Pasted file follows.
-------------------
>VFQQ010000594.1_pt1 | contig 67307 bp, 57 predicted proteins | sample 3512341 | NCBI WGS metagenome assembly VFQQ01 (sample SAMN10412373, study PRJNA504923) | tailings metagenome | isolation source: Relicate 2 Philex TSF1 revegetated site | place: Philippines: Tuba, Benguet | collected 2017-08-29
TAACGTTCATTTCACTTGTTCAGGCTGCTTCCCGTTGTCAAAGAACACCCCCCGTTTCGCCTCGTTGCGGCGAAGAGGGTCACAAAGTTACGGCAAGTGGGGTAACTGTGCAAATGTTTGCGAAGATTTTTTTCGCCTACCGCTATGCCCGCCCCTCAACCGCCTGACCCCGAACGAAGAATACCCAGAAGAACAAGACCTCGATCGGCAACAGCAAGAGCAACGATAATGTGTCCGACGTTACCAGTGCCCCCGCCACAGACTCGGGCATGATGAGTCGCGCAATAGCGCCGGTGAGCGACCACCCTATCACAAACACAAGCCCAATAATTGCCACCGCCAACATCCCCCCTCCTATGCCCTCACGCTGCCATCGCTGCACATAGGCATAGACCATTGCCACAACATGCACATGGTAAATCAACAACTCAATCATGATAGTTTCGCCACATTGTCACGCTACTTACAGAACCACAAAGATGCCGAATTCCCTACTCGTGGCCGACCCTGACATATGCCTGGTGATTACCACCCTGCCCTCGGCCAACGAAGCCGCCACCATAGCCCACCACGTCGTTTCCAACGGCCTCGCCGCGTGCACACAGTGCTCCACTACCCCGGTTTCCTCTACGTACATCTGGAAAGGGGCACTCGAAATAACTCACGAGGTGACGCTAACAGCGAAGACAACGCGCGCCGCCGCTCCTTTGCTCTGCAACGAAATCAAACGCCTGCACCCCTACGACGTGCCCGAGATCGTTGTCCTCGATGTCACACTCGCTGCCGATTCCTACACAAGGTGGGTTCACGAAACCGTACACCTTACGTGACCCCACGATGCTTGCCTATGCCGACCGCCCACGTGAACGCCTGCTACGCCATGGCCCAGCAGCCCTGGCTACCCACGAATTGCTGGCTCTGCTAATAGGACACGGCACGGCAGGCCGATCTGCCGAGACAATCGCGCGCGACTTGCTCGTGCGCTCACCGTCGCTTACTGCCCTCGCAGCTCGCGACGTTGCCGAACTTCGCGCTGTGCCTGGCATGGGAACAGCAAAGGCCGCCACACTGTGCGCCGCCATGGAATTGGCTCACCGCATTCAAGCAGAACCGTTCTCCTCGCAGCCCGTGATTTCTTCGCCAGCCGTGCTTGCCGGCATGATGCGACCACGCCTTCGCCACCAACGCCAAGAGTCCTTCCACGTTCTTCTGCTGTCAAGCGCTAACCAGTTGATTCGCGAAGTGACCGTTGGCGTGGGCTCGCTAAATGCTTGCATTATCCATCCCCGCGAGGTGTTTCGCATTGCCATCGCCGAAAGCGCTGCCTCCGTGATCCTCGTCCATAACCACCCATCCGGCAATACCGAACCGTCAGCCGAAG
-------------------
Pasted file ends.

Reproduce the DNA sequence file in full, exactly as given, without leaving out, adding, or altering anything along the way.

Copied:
>VFQQ010000594.1_pt1 | contig 67307 bp, 57 predicted proteins | sample 3512341 | NCBI WGS metagenome assembly VFQQ01 (sample SAMN10412373, study PRJNA504923) | tailings metagenome | isolation source: Relicate 2 Philex TSF1 revegetated site | place: Philippines: Tuba, Benguet | collected 2017-08-29
TAACGTTCATTTCACTTGTTCAGGCTGCTTCCCGTTGTCAAAGAACACCCCCCGTTTCGCCTCGTTGCGGCGAAGAGGGTCACAAAGTTACGGCAAGTGGGGTAACTGTGCAAATGTTTGCGAAGATTTTTTTCGCCTACCGCTATGCCCGCCCCTCAACCGCCTGACCCCGAACGAAGAATACCCAGAAGAACAAGACCTCGATCGGCAACAGCAAGAGCAACGATAATGTGTCCGACGTTACCAGTGCCCCCGCCACAGACTCGGGCATGATGAGTCGCGCAATAGCGCCGGTGAGCGACCACCCTATCACAAACACAAGCCCAATAATTGCCACCGCCAACATCCCCCCTCCTATGCCCTCACGCTGCCATCGCTGCACATAGGCATAGACCATTGCCACAACATGCACATGGTAAATCAACAACTCAATCATGATAGTTTCGCCACATTGTCACGCTACTTACAGAACCACAAAGATGCCGAATTCCCTACTCGTGGCCGACCCTGACATATGCCTGGTGATTACCACCCTGCCCTCGGCCAACGAAGCCGCCACCATAGCCCACCACGTCGTTTCCAACGGCCTCGCCGCGTGCACACAGTGCTCCACTACCCCGGTTTCCTCTACGTACATCTGGAAAGGGGCACTCGAAATAACTCACGAGGTGACGCTAACAGCGAAGACAACGCGCGCCGCCGCTCCTTTGCTCTGCAACGAAATCAAACGCCTGCACCCCTACGACGTGCCCGAGATCGTTGTCCTCGATGTCACACTCGCTGCCGATTCCTACACAAGGTGGGTTCACGAAACCGTACACCTTACGTGACCCCACGATGCTTGCCTATGCCGACCGCCCACGTGAACGCCTGCTACGCCATGGCCCAGCAGCCCTGGCTACCCACGAATTGCTGGCTCTGCTAATAGGACACGGCACGGCAGGCCGATCTGCCGAGACAATCGCGCGCGACTTGCTCGTGCGCTCACCGTCGCTTACTGCCCTCGCAGCTCGCGACGTTGCCGAACTTCGCGCTGTGCCTGGCATGGGAACAGCAAAGGCCGCCACACTGTGCGCCGCCATGGAATTGGCTCACCGCATTCAAGCAGAACCGTTCTCCTCGCAGCCCGTGATTTCTTCGCCAGCCGTGCTTGCCGGCATGATGCGACCACGCCTTCGCCACCAACGCCAAGAGTCCTTCCACGTTCTTCTGCTGTCAAGCGCTAACCAGTTGATTCGCGAAGTGACCGTTGGCGTGGGCTCGCTAAATGCTTGCATTATCCATCCCCGCGAGGTGTTTCGCATTGCCATCGCCGAAAGCGCTGCCTCCGTGATCCTCGTCCATAACCACCCATCCGGCAATACCGAACCGTCAGCCGAAG